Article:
If we follow this logic, something seemingly ‘cultural’ such as fashion is shown to be a hybrid creation, in part ‘natural’, made up of natural materials – such as cotton and water, for example – which are ‘assembled’ (an ANT word) into our ‘social/cultural’ world in complex ways. Thus, we need not see a sharp distinction between the ‘natural’ and ‘cultural’ dimensions of fashion at all, but simply examine the continuous flow of materials, objects and actors that make up fashionable dress. Indeed, if we are trying to think more ecologically – that is, see ourselves as part of the Earth’s ecology, not somehow separate or ‘above’ it – then to think about fashion as a nature—culture hybrid is highly beneficial. This way of thinking depends upon a different understanding of the meaning of ‘actor’. For ANT, an ‘actor’ is anything with an ability to act in some capacity; hence, water is an actor, as it is an active component of the materials that make up fashion (and, indeed, just about everything else as well).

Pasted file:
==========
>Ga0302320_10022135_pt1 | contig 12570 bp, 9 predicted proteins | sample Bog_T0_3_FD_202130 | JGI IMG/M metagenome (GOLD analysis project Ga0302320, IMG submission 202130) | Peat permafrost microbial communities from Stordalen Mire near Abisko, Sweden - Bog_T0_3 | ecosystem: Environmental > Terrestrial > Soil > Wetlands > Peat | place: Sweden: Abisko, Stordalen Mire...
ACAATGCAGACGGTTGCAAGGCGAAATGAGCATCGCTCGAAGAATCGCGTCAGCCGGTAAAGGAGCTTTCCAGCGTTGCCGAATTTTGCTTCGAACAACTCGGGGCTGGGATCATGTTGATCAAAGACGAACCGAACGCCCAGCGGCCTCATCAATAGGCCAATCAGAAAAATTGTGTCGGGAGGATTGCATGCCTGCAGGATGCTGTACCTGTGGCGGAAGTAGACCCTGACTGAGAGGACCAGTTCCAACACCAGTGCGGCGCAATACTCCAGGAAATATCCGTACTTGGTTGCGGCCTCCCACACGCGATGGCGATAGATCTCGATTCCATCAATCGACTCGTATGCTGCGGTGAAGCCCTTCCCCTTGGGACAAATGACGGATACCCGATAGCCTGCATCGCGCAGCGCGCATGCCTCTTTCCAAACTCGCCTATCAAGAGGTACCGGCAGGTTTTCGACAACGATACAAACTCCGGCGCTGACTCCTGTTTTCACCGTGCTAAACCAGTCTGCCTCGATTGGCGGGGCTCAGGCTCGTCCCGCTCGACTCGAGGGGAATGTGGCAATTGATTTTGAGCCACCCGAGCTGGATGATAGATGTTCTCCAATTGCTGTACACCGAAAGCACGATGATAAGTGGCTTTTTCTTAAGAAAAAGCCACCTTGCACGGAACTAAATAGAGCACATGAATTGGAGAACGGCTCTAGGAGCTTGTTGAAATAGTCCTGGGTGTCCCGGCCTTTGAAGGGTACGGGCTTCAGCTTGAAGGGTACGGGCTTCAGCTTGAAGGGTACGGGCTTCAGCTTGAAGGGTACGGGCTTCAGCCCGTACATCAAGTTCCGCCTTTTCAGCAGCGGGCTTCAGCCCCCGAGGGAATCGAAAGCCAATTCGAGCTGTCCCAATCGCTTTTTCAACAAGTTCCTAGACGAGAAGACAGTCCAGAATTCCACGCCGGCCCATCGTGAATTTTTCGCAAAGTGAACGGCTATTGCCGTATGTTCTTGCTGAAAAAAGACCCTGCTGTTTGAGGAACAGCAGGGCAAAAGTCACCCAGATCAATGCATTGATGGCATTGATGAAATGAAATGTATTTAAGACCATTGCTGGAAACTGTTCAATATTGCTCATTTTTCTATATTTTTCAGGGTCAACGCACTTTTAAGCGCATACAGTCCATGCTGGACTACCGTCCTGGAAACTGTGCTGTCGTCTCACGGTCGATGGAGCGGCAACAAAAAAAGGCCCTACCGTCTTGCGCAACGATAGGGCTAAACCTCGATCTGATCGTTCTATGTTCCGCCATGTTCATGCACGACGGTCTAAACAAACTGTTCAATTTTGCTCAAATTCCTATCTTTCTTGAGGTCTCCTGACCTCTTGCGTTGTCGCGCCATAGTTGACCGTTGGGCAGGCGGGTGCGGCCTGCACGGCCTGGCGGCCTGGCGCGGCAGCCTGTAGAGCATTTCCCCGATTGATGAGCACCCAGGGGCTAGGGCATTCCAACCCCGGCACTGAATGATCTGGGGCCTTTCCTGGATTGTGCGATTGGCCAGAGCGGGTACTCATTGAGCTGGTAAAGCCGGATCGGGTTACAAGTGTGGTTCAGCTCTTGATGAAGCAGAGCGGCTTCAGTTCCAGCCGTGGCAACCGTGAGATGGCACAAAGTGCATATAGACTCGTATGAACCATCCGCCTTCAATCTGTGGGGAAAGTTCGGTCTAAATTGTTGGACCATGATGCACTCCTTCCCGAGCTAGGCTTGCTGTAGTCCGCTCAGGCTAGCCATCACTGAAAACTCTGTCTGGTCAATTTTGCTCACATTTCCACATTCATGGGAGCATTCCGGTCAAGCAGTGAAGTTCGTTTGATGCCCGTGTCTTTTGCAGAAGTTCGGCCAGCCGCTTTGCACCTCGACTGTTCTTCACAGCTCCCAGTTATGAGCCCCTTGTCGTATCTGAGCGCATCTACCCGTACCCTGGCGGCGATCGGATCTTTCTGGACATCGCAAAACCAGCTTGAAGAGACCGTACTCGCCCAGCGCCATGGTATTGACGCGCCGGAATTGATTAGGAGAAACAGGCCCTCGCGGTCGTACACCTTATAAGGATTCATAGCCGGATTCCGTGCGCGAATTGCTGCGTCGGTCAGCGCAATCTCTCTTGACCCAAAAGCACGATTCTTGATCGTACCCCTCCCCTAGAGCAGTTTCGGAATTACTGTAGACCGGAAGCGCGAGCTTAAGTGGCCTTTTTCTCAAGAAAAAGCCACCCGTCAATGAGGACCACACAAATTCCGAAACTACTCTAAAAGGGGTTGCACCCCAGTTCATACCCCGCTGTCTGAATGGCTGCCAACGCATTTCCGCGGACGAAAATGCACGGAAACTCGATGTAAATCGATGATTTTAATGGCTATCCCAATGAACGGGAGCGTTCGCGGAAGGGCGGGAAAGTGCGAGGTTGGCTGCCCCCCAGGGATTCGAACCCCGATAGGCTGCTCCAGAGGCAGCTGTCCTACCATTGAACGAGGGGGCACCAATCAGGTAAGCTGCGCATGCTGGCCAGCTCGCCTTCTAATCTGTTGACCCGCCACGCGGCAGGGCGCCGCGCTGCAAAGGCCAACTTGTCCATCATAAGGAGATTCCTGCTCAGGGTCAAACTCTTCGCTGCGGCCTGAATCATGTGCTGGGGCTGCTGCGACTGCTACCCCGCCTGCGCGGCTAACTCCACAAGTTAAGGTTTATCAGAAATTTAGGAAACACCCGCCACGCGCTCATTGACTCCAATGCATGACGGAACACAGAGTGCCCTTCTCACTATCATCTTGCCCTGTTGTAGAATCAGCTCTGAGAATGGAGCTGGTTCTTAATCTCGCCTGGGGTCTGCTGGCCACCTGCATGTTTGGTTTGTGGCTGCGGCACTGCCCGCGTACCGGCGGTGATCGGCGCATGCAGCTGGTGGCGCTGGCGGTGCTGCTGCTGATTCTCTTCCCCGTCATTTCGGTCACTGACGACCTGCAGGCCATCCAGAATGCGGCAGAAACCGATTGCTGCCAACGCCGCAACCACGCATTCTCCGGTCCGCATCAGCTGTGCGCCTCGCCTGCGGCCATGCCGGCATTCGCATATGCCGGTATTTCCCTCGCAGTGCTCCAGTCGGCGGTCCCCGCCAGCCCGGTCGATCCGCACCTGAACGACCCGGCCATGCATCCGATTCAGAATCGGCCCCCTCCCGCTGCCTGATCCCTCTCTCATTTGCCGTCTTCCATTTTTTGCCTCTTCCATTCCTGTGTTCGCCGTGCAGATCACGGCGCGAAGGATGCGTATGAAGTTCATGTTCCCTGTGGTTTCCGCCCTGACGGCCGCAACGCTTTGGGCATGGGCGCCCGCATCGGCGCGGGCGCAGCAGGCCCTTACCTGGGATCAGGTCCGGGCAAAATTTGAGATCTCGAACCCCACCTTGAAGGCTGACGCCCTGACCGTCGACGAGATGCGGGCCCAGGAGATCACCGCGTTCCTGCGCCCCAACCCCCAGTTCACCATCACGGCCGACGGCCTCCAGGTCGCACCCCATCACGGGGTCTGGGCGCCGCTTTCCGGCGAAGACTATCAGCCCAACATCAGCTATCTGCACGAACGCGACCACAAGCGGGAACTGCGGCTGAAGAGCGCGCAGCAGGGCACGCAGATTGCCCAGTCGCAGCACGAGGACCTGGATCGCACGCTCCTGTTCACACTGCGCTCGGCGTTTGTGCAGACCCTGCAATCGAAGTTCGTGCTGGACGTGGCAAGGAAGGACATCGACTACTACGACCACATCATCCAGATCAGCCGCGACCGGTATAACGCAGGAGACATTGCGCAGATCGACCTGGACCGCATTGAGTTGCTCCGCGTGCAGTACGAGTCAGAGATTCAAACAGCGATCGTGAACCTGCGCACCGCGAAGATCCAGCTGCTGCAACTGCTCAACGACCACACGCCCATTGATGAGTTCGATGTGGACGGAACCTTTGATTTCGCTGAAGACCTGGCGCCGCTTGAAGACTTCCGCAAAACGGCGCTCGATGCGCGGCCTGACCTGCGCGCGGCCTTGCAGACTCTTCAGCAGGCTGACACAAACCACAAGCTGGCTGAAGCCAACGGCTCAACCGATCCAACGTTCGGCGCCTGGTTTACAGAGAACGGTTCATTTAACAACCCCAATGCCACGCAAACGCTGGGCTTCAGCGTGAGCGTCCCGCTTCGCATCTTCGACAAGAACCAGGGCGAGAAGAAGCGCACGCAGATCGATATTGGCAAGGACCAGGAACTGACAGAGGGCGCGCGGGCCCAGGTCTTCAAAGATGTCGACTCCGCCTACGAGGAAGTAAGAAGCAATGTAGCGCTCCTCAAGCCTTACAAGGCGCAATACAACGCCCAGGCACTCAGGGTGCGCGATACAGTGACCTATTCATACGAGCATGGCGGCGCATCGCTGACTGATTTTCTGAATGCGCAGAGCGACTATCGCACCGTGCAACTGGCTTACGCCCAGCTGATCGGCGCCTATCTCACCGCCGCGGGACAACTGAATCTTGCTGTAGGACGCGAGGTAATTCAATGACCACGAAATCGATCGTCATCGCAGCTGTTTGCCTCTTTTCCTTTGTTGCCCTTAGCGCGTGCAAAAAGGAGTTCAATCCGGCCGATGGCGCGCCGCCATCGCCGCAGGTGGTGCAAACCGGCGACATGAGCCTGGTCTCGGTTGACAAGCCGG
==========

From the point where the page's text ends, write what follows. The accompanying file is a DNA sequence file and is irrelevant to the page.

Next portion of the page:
ANT provides us with a methodology for ‘tracing’ these connections, by instructing us to closely observe and ‘follow the actors’, in order to see where they go, what they do. If we do this for fashion garments, we might start with fields of cotton in India, or production factories somewhere in Asia, and follow the actors – from the production of textiles to their construction into garments, their distribution to shops and on to consumers, and beyond consumption to disposal and waste. As we follow them, ‘natural’ actors come into contact with ‘cultural’ actors, in complex ‘assemblages’ or hybrids.

This careful attention to materiality and practice evident in STS/ANT has been extended in the work of Shove and others (Shove et al., 2007) to focus attention on design and consumption practices. Shove (2003) examines how everyday objects are utilised in everyday practice, often creatively, and she argues that this feeds into the design of objects. ‘Practice theory’ has tended to examine such things as domestic appliances and everyday technologies – for example, ‘Nordic walking’ (Shove, 2005; see also Pantzar and Shove, 2005) – but there is plenty of scope for extending this way of thinking to fashion consumption, to examine the life cycle of clothes as part of our everyday material culture and look into ways of making our fashion production and consumption more sustainable.